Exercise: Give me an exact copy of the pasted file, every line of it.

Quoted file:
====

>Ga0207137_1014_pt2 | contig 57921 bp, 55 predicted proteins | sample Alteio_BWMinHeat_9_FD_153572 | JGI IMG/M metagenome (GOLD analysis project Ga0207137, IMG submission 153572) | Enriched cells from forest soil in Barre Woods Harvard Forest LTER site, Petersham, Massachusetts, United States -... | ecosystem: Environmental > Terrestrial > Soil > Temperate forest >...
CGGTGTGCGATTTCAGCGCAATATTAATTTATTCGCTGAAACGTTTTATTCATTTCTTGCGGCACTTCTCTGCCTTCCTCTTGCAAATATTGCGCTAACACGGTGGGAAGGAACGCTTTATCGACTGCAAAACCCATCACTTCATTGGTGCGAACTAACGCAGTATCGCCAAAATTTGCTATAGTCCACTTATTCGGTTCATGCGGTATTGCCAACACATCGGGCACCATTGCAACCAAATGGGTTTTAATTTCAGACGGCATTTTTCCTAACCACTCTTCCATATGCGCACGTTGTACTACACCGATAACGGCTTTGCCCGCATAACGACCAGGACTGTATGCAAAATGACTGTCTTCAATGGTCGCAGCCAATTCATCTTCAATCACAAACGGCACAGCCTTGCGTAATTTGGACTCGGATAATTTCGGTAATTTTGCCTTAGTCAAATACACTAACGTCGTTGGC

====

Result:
>Ga0207137_1014_pt2 | contig 57921 bp, 55 predicted proteins | sample Alteio_BWMinHeat_9_FD_153572 | JGI IMG/M metagenome (GOLD analysis project Ga0207137, IMG submission 153572) | Enriched cells from forest soil in Barre Woods Harvard Forest LTER site, Petersham, Massachusetts, United States -... | ecosystem: Environmental > Terrestrial > Soil > Temperate forest >...
CGGTGTGCGATTTCAGCGCAATATTAATTTATTCGCTGAAACGTTTTATTCATTTCTTGCGGCACTTCTCTGCCTTCCTCTTGCAAATATTGCGCTAACACGGTGGGAAGGAACGCTTTATCGACTGCAAAACCCATCACTTCATTGGTGCGAACTAACGCAGTATCGCCAAAATTTGCTATAGTCCACTTATTCGGTTCATGCGGTATTGCCAACACATCGGGCACCATTGCAACCAAATGGGTTTTAATTTCAGACGGCATTTTTCCTAACCACTCTTCCATATGCGCACGTTGTACTACACCGATAACGGCTTTGCCCGCATAACGACCAGGACTGTATGCAAAATGACTGTCTTCAATGGTCGCAGCCAATTCATCTTCAATCACAAACGGCACAGCCTTGCGTAATTTGGACTCGGATAATTTCGGTAATTTTGCCTTAGTCAAATACACTAACGTCGTTGGC